Neuropsychological measures designed to examine aspects of attention, learning efficiency, and memory were investigated in 14 schizophrenic probands, their 28 parents, and Is normal individuals. Probands performed at levels significantly below normals on measures of attention and of learning efficiency and performed below their parents on a subset of the same measures. Eight families had one parent with a personal or ancestral pedigree history consistent with schizophrenia; the other parent's personal and ancestral history was negative for schizophrenia. In these families, the probands were significantly different from the negative-history parents, but not the positive-history parents on an aggregate index of attention. Schizophrenics were significantly different from both the positive- and negative-history parents on an aggregate index of learning efficiency. These results extend previous findings of specific neuropsychological dysfunction in attention and learning in schizophrenics to show that some of the deficits are present in a subgroup of their parents, those who are likely carriers of genes conveying risk for schizophrenia. The data suggest that a heritable component of the neuropsychological deficit is a primary dysfunction in attention, and that a secondary or additional deficit in learning may be evident in family members who actually express the disorder of schizophrenia.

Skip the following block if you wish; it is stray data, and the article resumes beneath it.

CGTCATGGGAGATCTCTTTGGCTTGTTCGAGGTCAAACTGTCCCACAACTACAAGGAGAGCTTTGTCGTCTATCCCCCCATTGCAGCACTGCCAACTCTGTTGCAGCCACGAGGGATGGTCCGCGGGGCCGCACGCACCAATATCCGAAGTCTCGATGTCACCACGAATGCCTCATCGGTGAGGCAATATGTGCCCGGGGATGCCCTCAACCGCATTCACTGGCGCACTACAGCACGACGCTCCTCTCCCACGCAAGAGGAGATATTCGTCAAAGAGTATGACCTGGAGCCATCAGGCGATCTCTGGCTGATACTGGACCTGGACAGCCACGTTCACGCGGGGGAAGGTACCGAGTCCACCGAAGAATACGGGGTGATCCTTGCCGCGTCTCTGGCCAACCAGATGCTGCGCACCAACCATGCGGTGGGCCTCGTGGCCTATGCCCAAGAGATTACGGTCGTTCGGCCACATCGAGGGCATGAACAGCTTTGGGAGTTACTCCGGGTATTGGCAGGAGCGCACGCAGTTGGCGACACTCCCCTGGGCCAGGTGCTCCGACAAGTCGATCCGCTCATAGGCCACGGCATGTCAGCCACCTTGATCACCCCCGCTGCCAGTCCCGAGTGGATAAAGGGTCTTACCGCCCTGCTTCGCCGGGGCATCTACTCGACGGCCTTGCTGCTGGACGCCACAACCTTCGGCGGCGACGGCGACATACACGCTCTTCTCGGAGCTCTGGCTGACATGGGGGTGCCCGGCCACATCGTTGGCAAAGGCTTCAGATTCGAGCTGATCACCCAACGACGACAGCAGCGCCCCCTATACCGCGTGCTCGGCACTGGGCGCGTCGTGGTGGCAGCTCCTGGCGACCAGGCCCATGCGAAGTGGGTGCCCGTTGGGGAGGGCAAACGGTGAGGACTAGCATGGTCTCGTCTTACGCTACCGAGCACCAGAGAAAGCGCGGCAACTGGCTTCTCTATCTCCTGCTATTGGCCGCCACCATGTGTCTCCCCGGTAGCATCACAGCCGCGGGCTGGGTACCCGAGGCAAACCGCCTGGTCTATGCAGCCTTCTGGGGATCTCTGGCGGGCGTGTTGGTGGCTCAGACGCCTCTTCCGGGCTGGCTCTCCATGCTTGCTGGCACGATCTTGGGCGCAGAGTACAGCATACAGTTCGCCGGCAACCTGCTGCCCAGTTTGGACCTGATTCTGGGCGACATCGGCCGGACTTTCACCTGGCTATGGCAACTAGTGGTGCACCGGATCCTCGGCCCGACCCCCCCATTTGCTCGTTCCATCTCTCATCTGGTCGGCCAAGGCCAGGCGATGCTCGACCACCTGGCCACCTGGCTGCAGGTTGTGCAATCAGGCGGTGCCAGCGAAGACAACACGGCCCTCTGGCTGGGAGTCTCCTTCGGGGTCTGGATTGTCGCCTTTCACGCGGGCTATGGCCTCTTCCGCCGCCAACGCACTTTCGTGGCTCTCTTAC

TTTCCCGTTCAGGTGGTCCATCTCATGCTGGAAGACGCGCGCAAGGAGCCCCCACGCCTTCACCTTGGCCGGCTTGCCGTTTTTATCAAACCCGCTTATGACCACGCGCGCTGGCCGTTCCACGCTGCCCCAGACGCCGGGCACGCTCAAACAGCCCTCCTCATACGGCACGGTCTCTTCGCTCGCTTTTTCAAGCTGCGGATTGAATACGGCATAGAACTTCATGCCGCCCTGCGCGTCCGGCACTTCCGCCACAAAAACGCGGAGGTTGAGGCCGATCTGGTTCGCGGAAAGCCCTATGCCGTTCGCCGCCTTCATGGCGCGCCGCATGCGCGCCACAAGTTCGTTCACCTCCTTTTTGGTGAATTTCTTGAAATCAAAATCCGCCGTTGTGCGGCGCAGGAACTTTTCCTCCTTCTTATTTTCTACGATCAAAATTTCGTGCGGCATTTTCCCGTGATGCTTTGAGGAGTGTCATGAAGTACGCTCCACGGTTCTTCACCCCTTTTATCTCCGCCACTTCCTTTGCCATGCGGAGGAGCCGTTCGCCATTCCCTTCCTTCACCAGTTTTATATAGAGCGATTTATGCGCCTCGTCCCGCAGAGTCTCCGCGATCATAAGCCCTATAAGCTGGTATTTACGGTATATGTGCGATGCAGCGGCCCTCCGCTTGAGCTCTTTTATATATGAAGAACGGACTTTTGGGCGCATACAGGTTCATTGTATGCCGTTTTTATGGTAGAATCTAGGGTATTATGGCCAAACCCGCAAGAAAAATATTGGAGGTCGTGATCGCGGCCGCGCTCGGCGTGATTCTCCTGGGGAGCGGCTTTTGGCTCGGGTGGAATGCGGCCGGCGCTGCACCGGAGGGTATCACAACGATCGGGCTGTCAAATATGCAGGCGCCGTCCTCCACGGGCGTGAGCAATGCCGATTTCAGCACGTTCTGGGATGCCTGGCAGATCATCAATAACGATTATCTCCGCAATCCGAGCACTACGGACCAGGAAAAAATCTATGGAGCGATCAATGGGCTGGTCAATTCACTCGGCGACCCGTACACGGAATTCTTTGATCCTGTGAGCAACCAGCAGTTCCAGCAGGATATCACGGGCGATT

- Learning efficiency
- Neuropsychological dysfunction
ASJC Scopus subject areas
- Psychiatry and Mental health
- Biological Psychiatry